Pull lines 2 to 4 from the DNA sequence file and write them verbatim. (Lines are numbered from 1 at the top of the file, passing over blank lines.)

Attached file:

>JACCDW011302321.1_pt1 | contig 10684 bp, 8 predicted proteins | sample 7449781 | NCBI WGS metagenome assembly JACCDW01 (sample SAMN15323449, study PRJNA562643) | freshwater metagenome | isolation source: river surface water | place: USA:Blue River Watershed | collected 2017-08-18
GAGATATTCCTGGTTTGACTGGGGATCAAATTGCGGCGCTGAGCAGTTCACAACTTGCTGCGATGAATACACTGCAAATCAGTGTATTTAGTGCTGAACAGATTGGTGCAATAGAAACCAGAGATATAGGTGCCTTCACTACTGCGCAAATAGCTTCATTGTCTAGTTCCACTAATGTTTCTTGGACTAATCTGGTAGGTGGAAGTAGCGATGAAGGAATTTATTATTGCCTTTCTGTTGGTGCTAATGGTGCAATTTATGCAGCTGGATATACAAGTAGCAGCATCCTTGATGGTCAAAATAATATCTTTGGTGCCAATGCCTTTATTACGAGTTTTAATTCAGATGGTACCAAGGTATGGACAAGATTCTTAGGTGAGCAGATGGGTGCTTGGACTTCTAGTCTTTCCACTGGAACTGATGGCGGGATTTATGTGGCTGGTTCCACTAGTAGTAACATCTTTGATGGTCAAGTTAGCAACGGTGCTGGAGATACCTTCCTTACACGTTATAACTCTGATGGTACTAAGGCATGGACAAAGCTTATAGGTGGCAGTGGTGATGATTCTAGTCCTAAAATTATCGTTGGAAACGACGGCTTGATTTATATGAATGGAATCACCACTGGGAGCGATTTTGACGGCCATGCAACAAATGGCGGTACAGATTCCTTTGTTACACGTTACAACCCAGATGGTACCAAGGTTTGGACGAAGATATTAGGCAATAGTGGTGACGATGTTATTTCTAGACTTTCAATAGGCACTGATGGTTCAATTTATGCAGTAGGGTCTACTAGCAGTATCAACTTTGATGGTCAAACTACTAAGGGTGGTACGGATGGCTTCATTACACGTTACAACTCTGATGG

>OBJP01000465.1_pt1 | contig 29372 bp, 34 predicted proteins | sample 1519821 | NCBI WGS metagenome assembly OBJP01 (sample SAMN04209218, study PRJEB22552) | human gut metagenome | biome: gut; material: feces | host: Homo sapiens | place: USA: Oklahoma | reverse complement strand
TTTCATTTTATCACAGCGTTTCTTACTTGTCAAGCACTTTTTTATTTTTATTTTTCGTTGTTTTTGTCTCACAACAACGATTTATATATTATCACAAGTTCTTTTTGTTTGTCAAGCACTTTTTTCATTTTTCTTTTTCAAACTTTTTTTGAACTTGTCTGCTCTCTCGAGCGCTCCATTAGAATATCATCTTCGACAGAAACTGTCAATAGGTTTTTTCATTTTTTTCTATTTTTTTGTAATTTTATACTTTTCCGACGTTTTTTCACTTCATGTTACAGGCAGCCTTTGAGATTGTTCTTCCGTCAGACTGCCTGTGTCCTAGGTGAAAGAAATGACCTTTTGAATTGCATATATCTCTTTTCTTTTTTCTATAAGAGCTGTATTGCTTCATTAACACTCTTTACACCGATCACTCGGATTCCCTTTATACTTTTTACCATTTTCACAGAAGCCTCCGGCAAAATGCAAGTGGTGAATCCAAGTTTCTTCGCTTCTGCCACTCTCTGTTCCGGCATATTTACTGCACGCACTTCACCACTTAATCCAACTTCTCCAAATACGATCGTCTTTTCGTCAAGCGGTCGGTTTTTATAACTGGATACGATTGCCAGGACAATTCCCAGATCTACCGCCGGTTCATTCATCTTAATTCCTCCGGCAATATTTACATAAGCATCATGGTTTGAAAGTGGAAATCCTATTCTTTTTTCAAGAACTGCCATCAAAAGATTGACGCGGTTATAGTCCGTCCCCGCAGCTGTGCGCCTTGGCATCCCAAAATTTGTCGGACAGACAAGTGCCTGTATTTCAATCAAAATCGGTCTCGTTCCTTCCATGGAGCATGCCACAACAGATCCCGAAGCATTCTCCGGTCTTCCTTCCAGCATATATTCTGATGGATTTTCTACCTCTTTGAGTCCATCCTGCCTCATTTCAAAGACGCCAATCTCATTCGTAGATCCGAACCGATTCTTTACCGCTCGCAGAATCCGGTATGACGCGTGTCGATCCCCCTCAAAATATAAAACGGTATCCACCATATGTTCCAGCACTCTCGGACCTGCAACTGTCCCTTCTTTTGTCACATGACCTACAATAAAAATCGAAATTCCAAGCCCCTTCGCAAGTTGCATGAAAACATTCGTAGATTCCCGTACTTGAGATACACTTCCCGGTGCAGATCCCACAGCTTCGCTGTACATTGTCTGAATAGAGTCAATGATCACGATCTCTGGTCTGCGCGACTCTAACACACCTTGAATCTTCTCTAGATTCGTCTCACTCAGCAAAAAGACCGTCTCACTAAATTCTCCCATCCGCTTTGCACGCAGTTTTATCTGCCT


GAGATATTCCTGGTTTGACTGGGGATCAAATTGCGGCGCTGAGCAGTTCACAACTTGCTGCGATGAATACACTGCAAATCAGTGTATTTAGTGCTGAACAGATTGGTGCAATAGAAACCAGAGATATAGGTGCCTTCACTACTGCGCAAATAGCTTCATTGTCTAGTTCCACTAATGTTTCTTGGACTAATCTGGTAGGTGGAAGTAGCGATGAAGGAATTTATTATTGCCTTTCTGTTGGTGCTAATGGTGCAATTTATGCAGCTGGATATACAAGTAGCAGCATCCTTGATGGTCAAAATAATATCTTTGGTGCCAATGCCTTTATTACGAGTTTTAATTCAGATGGTACCAAGGTATGGACAAGATTCTTAGGTGAGCAGATGGGTGCTTGGACTTCTAGTCTTTCCACTGGAACTGATGGCGGGATTTATGTGGCTGGTTCCACTAGTAGTAACATCTTTGATGGTCAAGTTAGCAACGGTGCTGGAGATACCTTCCTTACACGTTATAACTCTGATGGTACTAAGGCATGGACAAAGCTTATAGGTGGCAGTGGTGATGATTCTAGTCCTAAAATTATCGTTGGAAACGACGGCTTGATTTATATGAATGGAATCACCACTGGGAGCGATTTTGACGGCCATGCAACAAATGGCGGTACAGATTCCTTTGTTACACGTTACAACCCAGATGGTACCAAGGTTTGGACGAAGATATTAGGCAATAGTGGTGACGATGTTATTTCTAGACTTTCAATAGGCACTGATGGTTCAATTTATGCAGTAGGGTCTACTAGCAGTATCAACTTTGATGGTCAAACTACTAAGGGTGGTACGGATGGCTTCATTACACGTTACAACTCTGATGG

>OBJP01000465.1_pt1 | contig 29372 bp, 34 predicted proteins | sample 1519821 | NCBI WGS metagenome assembly OBJP01 (sample SAMN04209218, study PRJEB22552) | human gut metagenome | biome: gut; material: feces | host: Homo sapiens | place: USA: Oklahoma | reverse complement strand
TTTCATTTTATCACAGCGTTTCTTACTTGTCAAGCACTTTTTTATTTTTATTTTTCGTTGTTTTTGTCTCACAACAACGATTTATATATTATCACAAGTTCTTTTTGTTTGTCAAGCACTTTTTTCATTTTTCTTTTTCAAACTTTTTTTGAACTTGTCTGCTCTCTCGAGCGCTCCATTAGAATATCATCTTCGACAGAAACTGTCAATAGGTTTTTTCATTTTTTTCTATTTTTTTGTAATTTTATACTTTTCCGACGTTTTTTCACTTCATGTTACAGGCAGCCTTTGAGATTGTTCTTCCGTCAGACTGCCTGTGTCCTAGGTGAAAGAAATGACCTTTTGAATTGCATATATCTCTTTTCTTTTTTCTATAAGAGCTGTATTGCTTCATTAACACTCTTTACACCGATCACTCGGATTCCCTTTATACTTTTTACCATTTTCACAGAAGCCTCCGGCAAAATGCAAGTGGTGAATCCAAGTTTCTTCGCTTCTGCCACTCTCTGTTCCGGCATATTTACTGCACGCACTTCACCACTTAATCCAACTTCTCCAAATACGATCGTCTTTTCGTCAAGCGGTCGGTTTTTATAACTGGATACGATTGCCAGGACAATTCCCAGATCTACCGCCGGTTCATTCATCTTAATTCCTCCGGCAATATTTACATAAGCATCATGGTTTGAAAGTGGAAATCCTATTCTTTTTTCAAGAACTGCCATCAAAAGATTGACGCGGTTATAGTCCGTCCCCGCAGCTGTGCGCCTTGGCATCCCAAAATTTGTCGGACAGACAAGTGCCTGTATTTCAATCAAAATCGGTCTCGTTCCTTCCATGGAGCATGCCACAACAGATCCCGAAGCATTCTCCGGTCTTCCTTCCAGCATATATTCTGATGGATTTTCTACCTCTTTGAGTCCATCCTGCCTCATTTCAAAGACGCCAATCTCATTCGTAGATCCGAACCGATTCTTTACCGCTCGCAGAATCCGGTATGACGCGTGTCGATCCCCCTCAAAATATAAAACGGTATCCACCATATGTTCCAGCACTCTCGGACCTGCAACTGTCCCTTCTTTTGTCACATGACCTACAATAAAAATCGAAATTCCAAGCCCCTTCGCAAGTTGCATGAAAACATTCGTAGATTCCCGTACTTGAGATACACTTCCCGGTGCAGATCCCACAGCTTCGCTGTACATTGTCTGAATAGAGTCAATGATCACGATCTCTGGTCTGCGCGACTCTAACACACCTTGAATCTTCTCTAGATTCGTCTCACTCAGCAAAAAGACCGTCTCACTAAATTCTCCCATCCGCTTTGCACGCAGTTTTATCTGCCT